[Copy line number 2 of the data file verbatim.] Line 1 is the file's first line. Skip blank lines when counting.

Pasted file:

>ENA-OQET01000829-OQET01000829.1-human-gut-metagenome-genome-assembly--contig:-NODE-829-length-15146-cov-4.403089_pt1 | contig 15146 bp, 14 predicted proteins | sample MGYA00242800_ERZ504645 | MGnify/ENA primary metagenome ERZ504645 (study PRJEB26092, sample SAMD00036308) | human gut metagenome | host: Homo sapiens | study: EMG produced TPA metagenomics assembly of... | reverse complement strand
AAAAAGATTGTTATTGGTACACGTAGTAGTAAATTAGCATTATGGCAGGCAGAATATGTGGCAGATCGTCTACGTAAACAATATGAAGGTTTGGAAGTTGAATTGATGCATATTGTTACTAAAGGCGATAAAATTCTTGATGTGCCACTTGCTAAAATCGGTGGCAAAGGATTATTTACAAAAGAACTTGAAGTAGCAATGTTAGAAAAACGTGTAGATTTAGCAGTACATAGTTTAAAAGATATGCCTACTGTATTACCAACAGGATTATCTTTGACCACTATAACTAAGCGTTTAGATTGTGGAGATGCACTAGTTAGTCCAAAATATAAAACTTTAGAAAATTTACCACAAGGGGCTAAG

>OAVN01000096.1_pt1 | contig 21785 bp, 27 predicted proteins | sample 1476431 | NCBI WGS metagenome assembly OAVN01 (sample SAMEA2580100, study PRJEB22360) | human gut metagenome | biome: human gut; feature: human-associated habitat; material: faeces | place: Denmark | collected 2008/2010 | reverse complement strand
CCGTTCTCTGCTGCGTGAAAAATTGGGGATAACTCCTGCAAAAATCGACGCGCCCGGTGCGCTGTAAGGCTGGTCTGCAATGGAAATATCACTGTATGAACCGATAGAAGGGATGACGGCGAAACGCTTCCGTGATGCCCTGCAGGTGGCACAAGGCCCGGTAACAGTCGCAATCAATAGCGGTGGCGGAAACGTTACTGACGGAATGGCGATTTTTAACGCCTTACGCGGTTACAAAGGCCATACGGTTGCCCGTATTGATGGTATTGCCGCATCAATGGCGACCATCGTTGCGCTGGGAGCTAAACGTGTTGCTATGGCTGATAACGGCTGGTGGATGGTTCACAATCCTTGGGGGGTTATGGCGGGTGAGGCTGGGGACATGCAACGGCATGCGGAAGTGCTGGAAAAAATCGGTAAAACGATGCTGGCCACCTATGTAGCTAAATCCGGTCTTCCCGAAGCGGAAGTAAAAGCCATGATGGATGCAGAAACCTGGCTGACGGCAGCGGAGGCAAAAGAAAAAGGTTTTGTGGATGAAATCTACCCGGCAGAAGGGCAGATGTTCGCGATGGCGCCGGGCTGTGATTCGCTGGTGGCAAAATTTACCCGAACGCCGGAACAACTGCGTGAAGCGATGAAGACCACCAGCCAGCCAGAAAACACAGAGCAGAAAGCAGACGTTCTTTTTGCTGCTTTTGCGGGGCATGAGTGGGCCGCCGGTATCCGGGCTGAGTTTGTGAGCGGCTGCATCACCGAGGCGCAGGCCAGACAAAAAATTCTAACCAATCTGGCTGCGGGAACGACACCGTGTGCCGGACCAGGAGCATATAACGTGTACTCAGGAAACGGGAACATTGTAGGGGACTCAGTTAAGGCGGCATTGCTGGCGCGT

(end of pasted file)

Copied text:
AAAAAGATTGTTATTGGTACACGTAGTAGTAAATTAGCATTATGGCAGGCAGAATATGTGGCAGATCGTCTACGTAAACAATATGAAGGTTTGGAAGTTGAATTGATGCATATTGTTACTAAAGGCGATAAAATTCTTGATGTGCCACTTGCTAAAATCGGTGGCAAAGGATTATTTACAAAAGAACTTGAAGTAGCAATGTTAGAAAAACGTGTAGATTTAGCAGTACATAGTTTAAAAGATATGCCTACTGTATTACCAACAGGATTATCTTTGACCACTATAACTAAGCGTTTAGATTGTGGAGATGCACTAGTTAGTCCAAAATATAAAACTTTAGAAAATTTACCACAAGGGGCTAAG